Updated: Apr 21
Some background materials for the episode:
Common types of gladiators. The trax (thrax, thraex) was meant to reference thracians, who were viewed by the Greeks and Romans as warlike: the god Ares had his mythical origins in Thrace, and Spartacus was from there as well. The trax fighters evolved into other types, including the murmillo, which was Spartacus' main role. The lightly armed retiarius was often matched against the heavily armed secutor (Commodus' favorite tole), whose helmet was designed to not get caught in the net as much as that of the types in the top row. The scissor type was also matched with the retiarius, and had utensils to cut the net.
Main Roman roads. The Via Appia led South from Rome through the Campania to Brindisi. In Roman times, Capua was the second city in Italy, and the heartland of the gladiator business. The gladiator school of Batiatus, where the Spartacus uprising began, was in Capua. The last remnants - still thousands - of the slave army were crucified along the Via Appia.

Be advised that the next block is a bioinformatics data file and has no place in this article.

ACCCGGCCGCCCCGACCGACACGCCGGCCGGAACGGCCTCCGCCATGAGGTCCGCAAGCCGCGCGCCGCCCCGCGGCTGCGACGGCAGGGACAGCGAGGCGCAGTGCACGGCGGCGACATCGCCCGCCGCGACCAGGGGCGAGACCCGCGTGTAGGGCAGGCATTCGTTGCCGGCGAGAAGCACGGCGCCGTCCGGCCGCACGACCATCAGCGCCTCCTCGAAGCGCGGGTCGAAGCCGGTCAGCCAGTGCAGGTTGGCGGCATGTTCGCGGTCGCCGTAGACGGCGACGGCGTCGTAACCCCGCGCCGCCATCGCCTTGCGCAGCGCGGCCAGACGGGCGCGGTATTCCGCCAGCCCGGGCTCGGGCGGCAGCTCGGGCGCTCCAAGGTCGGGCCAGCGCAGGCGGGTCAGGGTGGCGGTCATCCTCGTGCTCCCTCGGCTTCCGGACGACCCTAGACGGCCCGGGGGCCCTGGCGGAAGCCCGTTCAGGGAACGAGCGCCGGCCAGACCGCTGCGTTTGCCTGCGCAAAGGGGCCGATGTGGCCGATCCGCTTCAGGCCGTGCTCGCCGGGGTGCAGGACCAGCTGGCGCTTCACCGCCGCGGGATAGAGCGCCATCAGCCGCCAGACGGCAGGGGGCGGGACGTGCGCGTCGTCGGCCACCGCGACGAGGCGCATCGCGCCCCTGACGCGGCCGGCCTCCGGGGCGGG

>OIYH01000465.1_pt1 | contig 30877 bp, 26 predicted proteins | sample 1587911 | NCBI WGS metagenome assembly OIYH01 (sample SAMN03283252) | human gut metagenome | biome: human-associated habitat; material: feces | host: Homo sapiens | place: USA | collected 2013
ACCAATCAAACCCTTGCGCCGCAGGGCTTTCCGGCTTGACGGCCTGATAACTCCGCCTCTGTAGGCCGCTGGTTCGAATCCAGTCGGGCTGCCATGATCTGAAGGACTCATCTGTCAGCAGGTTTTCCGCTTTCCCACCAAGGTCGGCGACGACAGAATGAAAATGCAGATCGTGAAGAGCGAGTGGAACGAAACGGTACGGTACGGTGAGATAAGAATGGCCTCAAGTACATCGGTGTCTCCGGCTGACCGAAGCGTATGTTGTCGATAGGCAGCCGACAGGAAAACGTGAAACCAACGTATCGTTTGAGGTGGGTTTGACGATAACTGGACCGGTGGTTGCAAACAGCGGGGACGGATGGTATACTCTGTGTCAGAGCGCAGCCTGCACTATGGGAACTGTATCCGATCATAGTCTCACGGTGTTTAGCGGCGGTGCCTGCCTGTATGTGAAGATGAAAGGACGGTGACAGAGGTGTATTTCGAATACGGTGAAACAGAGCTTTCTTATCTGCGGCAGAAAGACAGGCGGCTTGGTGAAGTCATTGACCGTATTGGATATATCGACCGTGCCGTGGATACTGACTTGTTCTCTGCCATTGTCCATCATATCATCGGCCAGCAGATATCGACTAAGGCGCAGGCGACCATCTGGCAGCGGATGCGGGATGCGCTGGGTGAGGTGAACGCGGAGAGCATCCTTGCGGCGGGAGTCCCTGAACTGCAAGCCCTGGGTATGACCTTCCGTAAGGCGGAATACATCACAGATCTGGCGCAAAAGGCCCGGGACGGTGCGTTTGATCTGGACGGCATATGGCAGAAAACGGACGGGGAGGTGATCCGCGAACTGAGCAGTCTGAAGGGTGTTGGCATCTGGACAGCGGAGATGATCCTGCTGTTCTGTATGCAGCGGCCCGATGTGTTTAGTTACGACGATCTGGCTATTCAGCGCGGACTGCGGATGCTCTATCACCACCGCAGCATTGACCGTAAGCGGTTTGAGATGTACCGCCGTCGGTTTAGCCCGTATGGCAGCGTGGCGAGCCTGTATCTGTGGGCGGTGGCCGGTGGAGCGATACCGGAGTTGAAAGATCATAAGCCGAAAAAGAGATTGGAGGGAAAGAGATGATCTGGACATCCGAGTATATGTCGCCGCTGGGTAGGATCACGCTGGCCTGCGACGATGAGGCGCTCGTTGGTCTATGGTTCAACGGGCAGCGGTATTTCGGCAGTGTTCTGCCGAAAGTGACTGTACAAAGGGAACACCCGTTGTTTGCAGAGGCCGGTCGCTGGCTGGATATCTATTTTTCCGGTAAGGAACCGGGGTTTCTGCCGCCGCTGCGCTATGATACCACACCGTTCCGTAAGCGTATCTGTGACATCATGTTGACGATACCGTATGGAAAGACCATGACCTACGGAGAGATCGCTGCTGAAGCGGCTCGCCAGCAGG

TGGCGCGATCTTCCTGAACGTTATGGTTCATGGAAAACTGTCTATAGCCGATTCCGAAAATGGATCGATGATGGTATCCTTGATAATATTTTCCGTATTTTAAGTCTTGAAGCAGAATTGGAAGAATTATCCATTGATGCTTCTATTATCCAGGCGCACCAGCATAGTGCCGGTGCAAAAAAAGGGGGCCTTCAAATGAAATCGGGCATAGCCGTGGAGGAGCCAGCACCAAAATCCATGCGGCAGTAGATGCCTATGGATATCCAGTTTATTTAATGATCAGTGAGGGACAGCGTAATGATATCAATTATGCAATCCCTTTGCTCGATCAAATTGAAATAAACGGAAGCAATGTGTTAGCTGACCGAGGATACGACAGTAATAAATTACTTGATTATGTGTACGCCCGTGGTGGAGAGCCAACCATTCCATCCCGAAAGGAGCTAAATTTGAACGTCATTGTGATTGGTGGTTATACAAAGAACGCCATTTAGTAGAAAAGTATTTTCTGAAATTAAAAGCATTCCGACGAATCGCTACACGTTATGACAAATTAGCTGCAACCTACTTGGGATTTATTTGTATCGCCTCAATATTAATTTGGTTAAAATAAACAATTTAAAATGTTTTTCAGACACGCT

The German Spartacus uprising. In the aftermath of the first world war, German communists rose up to seize power. The communist party (KPD) had previously been known as the Spartacus league, and the uprising has therefore entered the history books as the Spartacist uprising. Decommissioned units of the former Germany army, organized in 'free corps', were recruited by the new social democratic government to stop the spartacists.
Rosa Luxemburg memorial. The spot where Rosa Luxemburg, one of the leaders of the Spartacist uprising, had been dumped into the canal - after being shot - by proto-fascist members of the free corps.